Massachusetts Carpentry Foreman Dies When Metal Ladder Contacts Overhead Public Utility Powerline


A 29 year old male carpentry foreman (the victim) was electrocuted when the metal ladder he was moving contacted an overhead powerline. Prior to the incident, the victim and two co-workers had been preparing the facade of a three story multi-family dwelling for a fresh coat of paint. As the crew of three were completing their day's work, the victim and a co-worker were moving a 40 foot aluminum extension ladder which had been positioned against the front of the residence. As the duo moved the ladder to a vertical position, it contacted the overhead powerline located about 24 feet above ground level and directly over their position. Electrical current passed through the ladder and victim to the ground, electrocuting the victim and shocking the co-worker. The Massachusetts FACE Program Investigator concluded that to prevent future similar occurrences, employers should:

Additionally, ladder manufacturers and government agencies should:



On April 1, 1993, the MA FACE program learned through its news clipping service that on March 25, 1993, a 28 year old male carpentry foreman (victim) was electrocuted when an aluminum ladder he was moving contacted an overhead public utility powerline. An investigation was immediately initiated. On April 7, 1993, the MA FACE Program Field Investigator reviewed the incident with the employer and visited and photographed the incident site. The death certificate, police report, multiple photographs and newspaper clippings were obtained during the investigation.

The employer in this incident was a small general contracting company that had been in business seven years. The company employed a total of three workers, two of whom were laborers. The company had no formal written safety or training program. The victim had worked for the employer two years and two months.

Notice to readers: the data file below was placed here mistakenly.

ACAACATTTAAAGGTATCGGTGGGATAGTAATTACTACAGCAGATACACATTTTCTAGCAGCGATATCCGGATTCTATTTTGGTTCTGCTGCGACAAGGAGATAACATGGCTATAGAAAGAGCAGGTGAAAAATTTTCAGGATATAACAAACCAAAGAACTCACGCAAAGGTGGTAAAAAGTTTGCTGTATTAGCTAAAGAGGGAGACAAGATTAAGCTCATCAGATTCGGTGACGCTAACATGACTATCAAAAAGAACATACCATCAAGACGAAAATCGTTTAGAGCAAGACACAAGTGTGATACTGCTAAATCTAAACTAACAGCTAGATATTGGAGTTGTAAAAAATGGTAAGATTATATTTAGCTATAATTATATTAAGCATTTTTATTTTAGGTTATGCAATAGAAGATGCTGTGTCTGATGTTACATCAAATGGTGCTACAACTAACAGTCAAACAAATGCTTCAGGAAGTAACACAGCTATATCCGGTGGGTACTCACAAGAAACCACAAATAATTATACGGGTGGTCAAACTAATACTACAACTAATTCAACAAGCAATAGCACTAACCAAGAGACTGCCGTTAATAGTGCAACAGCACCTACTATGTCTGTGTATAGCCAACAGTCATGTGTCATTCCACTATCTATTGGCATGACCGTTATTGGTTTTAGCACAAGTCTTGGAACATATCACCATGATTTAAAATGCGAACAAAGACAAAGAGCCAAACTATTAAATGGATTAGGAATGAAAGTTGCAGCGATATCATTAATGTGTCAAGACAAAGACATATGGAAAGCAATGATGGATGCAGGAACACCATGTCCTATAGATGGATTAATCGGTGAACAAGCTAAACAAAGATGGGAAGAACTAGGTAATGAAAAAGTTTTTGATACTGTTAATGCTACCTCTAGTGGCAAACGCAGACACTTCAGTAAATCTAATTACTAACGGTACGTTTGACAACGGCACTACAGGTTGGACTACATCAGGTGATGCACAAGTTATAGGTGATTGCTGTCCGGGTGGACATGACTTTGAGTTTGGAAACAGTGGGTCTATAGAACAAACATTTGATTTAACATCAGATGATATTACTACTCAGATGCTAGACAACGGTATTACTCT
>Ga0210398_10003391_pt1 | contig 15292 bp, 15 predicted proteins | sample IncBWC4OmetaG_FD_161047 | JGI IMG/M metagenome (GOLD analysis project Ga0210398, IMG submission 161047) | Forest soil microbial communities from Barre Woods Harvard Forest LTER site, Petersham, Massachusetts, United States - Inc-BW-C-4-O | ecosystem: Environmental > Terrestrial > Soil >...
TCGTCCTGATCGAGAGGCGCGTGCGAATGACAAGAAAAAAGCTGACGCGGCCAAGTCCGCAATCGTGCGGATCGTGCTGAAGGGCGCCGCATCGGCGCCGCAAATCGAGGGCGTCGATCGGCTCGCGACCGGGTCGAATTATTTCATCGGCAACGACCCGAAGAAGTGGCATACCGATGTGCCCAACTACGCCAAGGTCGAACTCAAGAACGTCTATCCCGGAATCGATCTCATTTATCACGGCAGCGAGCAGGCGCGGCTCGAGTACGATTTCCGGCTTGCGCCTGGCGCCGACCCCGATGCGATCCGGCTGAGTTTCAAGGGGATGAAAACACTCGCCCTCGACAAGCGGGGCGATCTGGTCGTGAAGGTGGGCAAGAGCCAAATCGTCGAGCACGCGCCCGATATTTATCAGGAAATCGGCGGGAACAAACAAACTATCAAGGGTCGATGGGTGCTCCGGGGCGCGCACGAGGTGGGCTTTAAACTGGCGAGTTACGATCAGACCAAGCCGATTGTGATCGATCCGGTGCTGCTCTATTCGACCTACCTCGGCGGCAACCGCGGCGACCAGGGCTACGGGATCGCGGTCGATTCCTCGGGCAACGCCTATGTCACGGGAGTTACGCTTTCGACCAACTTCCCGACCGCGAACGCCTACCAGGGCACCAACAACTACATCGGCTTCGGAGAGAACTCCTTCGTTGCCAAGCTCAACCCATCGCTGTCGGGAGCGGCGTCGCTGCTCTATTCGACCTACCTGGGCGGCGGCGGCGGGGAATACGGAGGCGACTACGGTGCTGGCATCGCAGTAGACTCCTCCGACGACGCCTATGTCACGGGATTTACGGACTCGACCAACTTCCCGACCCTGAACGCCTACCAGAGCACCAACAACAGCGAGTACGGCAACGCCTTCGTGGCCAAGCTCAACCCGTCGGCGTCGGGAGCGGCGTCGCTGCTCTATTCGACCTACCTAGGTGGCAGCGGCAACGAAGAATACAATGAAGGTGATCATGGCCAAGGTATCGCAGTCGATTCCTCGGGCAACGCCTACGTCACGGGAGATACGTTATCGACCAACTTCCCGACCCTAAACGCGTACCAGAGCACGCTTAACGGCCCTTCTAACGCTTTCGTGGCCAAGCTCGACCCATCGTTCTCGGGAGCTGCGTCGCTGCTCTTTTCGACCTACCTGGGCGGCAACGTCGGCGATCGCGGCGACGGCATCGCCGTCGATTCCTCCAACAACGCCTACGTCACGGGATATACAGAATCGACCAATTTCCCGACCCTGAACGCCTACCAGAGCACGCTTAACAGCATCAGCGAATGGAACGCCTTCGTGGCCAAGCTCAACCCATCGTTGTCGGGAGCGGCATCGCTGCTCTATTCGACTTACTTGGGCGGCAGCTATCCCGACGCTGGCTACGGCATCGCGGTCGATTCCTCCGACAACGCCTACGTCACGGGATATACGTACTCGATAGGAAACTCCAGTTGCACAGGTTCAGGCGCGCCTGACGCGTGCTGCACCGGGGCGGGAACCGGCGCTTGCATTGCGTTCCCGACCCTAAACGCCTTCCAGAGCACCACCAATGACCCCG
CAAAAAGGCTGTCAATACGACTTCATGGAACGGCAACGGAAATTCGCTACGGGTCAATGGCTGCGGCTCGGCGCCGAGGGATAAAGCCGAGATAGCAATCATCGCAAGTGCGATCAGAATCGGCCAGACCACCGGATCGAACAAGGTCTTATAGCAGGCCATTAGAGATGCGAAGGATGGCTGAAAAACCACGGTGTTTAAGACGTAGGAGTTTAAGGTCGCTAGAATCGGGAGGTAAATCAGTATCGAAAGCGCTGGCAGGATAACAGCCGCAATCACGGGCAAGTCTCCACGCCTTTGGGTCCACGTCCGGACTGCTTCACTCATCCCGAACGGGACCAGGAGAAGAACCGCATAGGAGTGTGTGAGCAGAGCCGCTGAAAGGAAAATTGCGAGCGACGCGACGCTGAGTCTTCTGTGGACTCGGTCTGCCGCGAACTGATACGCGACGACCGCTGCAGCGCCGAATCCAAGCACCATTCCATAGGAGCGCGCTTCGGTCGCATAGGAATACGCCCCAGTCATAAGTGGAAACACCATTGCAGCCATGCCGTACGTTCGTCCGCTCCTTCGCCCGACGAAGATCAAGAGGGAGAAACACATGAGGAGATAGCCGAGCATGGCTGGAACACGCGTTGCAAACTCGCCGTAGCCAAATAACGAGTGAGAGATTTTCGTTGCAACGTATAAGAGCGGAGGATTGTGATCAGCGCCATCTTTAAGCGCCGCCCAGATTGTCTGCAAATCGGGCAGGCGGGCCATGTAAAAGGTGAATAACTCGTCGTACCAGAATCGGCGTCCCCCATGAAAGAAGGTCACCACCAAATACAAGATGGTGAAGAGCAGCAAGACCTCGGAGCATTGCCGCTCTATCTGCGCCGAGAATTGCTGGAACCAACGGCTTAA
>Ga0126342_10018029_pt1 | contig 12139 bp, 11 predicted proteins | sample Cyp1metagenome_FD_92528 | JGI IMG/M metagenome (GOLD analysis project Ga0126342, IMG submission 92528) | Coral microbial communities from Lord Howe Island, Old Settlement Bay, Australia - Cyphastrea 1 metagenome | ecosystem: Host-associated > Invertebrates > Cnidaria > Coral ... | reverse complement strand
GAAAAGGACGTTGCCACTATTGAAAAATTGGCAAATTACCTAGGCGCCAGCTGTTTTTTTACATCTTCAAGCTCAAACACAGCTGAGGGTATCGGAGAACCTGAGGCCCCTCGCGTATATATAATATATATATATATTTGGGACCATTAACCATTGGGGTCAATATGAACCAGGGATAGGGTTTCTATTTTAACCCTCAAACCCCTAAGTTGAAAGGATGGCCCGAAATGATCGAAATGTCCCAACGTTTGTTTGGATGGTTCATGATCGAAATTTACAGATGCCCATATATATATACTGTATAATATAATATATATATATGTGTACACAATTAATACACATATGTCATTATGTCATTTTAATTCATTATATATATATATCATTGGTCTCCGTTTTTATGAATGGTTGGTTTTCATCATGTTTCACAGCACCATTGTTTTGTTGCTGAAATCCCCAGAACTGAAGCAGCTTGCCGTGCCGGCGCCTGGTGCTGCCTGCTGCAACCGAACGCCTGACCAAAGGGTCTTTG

The company had been contracted to complete exterior renovation of a three story multi-family residence. Having vinyl sided the sides and rear portion of the building the previous fall, the crew had returned to strip and re-paint the front. The crew was nearing completion of their first day on the jobsite when the incident occurred.

That morning, three workers (including the victim) and the company owner arrived at the residence to prepare the building facade for re-painting. A 40 foot long aluminum extension ladder had been extended and positioned on the front of the building in order to scrape the upper portions of the facade in preparation for re-painting. A public utility three phase overhead powerline system, 2,400 volts to ground, 4,160 phase to phase, was located approximately eight feet from the residence. The powerline was located approximately 24 feet above ground level. At the time of the incident, the crew had completed the day's work and were in the process of cleaning up the jobsite and work materials.

During the clean-up, the victim and a co-worker were moving the ladder to store it behind the building for overnight safe keeping. As they were moving the ladder away from the house, the victim maintained a firm grasp upon it with both hands while the co-worker held the ladder with one hand and the ladder extension rope with the other. It then contacted the overhead powerline.

The co-workers and a tenant of the building who witnessed the incident could not be interviewed to substantiate the exact sequence of events. The police reported that the current knocked the co-worker to the ground who immediately got up, knocked the victim away from the energized ladder, and administered initial first aid until emergency medical services arrived. The employer however, maintained that both men were being electrocuted until a second co-worker pushed the men from the energized ladder breaking contact. This scenario is consistent with the injuries sustained by the shocked co-worker who was taken to the local hospital and treated for internal and external injuries from the electrical current.

Emergency medical services arrived within minutes and transported the workers to the regional hospital. The victim was pronounced dead from his injuries approximately one hour following the incident.



The medical examiner listed the cause of death as cardiac arrest due to electrocution.



Recommendation #1: Employers should eliminate the use of conductive ladders in proximity to energized electrical conductors.

Discussion: OSHA Standard 29 CFR 1926.951 (c) (1) states that "portable metal ladders shall not be used for electrical work or where they may contact electrical conductors." Ladders made of non-conductive materials, e.g., fiberglass or wood, should be substituted for work near energized electrical conductors.